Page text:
There are other beauties that deserve to be noticed; such as his inversions, or throwing the words out of the common prose arrangement; his alliterations in various forms; his judicious use of monosyllabic lines; his blending of the singular and plural numbers; his change of tenses; and his detaching the auxiliary verb from the participle, by which he has contrived to give additional force and effect to his lines; he frequently uses the contraction in such words as fallen, covering, dangerous, general, emperor, &c. More than these general principles I cannot state within the narrow limits of this edition.- I intended to have given an Essay on his use and imitation of the ancient authors; but such an essay, to be treated fully, or with considerable advantage to the reader, should be made the subject of a separate work, which it is my purpose to give.

J. P.


THE measure is English heroic verse without rhyme, as that of Homer in Greek, and of Virgil in Latin; rhyme being no necessary adjunct or true ornament of poem or good verse, in longer works especially, but the invention of a barbarous age, to set off wretched matter and lame metre; graced, indeed, since by the use of some famous modern poets, carried away by custom, but much to their own vexation, hinderance, and constraint to express many things otherwise, and for the most part worse than else they would have expressed them. Not without cause, therefore, some both Italian and Spanish poets of prime note have rejected rhyme both in longer and shorter works, as have also long since our best English tragedies, as a thing of itself, to all judicious ears, trivial, and of no true musical delight; which consists only in apt numbers, fit quantity of syllables, and the sense variously drawn out from one verse into another, not in the jingling sound of like endings, a fault avoided by the learned ancients both in poetry and all good oratory. This neglect, then, of rhyme so little is to be taken for a defect, though it may seem so perhaps to vulgar readers, that it rather is to be esteemed an example set, the first in English, of ancient liberty recovered to heroic poem, from the troublesome and modern bondage of rhyming.*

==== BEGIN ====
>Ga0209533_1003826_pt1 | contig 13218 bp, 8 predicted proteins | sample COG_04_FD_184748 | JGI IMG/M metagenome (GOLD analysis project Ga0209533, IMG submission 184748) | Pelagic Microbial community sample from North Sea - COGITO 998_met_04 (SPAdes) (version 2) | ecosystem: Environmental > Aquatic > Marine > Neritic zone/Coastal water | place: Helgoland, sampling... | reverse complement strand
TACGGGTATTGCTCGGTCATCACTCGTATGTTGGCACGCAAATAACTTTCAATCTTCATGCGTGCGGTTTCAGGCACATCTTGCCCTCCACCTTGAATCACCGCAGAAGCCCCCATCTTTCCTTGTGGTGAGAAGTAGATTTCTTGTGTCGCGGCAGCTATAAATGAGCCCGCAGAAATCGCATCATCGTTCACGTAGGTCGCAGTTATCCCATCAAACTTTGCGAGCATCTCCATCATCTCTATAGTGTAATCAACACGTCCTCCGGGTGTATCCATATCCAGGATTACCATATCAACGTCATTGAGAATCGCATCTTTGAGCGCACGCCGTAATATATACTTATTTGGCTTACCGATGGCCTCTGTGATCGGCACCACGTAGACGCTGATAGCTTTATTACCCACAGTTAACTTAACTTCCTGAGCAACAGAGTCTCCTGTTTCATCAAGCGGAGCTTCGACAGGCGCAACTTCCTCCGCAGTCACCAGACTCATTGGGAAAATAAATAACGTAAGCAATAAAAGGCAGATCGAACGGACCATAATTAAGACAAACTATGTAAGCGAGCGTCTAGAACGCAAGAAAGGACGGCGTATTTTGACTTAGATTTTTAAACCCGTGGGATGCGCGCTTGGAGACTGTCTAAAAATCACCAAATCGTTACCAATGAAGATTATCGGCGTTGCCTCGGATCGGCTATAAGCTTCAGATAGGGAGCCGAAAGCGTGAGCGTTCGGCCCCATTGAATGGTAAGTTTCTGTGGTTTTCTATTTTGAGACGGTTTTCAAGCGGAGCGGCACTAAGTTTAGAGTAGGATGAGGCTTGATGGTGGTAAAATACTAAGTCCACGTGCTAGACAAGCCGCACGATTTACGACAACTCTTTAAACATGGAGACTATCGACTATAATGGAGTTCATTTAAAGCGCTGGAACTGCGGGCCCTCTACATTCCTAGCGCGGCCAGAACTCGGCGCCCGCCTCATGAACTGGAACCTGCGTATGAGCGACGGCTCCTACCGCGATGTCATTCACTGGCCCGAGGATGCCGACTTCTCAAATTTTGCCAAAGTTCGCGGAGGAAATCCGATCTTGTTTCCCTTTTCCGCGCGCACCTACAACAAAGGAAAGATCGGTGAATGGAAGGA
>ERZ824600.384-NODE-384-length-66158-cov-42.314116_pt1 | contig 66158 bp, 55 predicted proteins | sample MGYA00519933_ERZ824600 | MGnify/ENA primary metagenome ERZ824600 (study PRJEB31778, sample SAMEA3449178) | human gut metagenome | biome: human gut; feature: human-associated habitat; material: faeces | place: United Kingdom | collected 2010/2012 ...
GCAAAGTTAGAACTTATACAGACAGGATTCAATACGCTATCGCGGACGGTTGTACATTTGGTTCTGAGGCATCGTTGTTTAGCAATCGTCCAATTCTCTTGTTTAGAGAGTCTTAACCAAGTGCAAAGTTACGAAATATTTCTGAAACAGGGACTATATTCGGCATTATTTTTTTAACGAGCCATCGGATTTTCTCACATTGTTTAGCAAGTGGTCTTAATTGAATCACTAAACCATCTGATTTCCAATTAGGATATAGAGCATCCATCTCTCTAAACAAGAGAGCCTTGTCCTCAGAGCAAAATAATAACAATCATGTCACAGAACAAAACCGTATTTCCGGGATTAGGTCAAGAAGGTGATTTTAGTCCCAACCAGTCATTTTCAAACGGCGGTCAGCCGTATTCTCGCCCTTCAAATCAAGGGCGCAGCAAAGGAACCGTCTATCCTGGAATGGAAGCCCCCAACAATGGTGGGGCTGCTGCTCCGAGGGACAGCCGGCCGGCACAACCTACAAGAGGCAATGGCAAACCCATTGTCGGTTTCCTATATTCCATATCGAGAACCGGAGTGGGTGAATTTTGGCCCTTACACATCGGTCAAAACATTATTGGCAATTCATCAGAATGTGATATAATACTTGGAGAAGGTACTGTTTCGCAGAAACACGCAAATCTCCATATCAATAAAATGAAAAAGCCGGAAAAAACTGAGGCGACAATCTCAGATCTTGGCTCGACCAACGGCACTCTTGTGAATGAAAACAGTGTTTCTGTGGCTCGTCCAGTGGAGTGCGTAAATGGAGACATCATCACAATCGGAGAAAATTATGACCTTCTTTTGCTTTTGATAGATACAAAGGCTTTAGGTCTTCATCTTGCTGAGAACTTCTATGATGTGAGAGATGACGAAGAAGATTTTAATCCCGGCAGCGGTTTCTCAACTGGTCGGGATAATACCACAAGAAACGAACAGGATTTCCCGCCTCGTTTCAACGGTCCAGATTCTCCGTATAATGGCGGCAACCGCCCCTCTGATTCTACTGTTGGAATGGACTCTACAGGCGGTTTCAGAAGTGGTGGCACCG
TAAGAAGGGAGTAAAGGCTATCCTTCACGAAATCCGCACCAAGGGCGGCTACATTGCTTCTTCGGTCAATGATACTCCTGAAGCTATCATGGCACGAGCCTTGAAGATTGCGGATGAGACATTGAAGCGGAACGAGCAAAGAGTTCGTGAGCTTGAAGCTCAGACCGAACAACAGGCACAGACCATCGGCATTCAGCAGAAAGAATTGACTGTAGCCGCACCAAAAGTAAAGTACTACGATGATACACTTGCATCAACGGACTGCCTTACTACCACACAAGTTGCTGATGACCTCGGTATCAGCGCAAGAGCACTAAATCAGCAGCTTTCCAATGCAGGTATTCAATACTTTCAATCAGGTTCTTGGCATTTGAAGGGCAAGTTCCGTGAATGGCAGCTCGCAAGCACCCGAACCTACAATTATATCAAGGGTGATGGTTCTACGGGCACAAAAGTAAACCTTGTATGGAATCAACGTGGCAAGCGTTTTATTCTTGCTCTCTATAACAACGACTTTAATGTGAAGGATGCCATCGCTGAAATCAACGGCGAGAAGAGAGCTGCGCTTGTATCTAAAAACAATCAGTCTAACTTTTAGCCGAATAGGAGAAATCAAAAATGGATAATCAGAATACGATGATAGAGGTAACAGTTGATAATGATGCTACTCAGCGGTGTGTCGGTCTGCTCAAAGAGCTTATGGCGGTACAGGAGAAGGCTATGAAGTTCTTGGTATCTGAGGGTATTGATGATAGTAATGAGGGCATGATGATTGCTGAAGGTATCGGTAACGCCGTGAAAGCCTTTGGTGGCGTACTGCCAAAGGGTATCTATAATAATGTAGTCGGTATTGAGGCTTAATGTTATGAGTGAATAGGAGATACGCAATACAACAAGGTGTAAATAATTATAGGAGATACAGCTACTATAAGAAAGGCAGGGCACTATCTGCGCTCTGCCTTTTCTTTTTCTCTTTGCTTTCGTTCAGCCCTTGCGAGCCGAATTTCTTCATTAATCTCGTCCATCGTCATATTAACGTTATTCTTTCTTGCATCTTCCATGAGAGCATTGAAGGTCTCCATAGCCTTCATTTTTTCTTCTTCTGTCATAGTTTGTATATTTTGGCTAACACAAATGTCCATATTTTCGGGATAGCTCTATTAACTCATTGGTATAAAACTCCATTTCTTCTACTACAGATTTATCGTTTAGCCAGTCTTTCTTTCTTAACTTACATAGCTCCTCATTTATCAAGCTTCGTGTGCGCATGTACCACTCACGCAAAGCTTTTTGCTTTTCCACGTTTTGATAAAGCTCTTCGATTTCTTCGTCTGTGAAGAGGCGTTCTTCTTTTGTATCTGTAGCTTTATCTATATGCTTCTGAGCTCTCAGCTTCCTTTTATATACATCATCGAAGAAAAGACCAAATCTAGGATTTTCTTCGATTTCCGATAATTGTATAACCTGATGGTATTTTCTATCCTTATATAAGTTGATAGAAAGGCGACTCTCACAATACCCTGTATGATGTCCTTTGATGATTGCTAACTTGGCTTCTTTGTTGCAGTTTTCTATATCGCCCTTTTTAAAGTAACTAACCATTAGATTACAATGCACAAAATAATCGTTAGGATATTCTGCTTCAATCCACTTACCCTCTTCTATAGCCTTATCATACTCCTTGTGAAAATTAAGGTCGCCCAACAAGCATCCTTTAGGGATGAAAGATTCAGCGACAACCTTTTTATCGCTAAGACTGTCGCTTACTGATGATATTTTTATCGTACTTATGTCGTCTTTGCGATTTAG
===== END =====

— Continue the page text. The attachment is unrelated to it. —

* This Preface, and the Arguments, were not given in the earliest copies of the First Edition, but they were subsequently given by the Author himself.





The First Book proposes, first in brief, the whole subject, Man's disobedience, and the loss thereupon of Paradise, wherein he was placed : then touches the prime cause of his fall, the serpent, or rather Satan in the serpent; who, revolting from God, and drawing to his side many legions of angels, was, by the command of God, driven out of heaven, with all his crew, into the great deep. Which action passed over, the poem hastens into the midst of things, presenting Satan, with his angels, now fallen into hell, described here, not in the centre, (for heaven and earth may be supposed as yet not made, certainly not yet accursed,) but in a place of utter darkness, fitliest called Chaos: here Satan, with his angels, lying on the burning lake, thunderstruck and astonished, after a certain space recovers, as from confusion, calls up him who next in order and dignity lay by him: they confer of their miserable fall: Satan awakens all his legions, who lay till then in the same manner confounded. They rise; their numbers; array of battle: their chief leaders named according to the idols known afterwards in Canaan and the countries adjoining. To these Satan directs his speech, comforts them with hope yet of regaining heaven, but tells them lastly of a new world, and a new kind of creature to be created, according to an ancient prophecy, or report, in heaven; for, that angels were, long before this visible creation, was the opinion of many ancient fathers. To find out the truth of this prophecy, and what to determine thereon, he refers to a full council. What his associates thence attempt. Pandemonium, the palace of Satan, rises, suddenly built out of the deep the infernal peers there sit in council.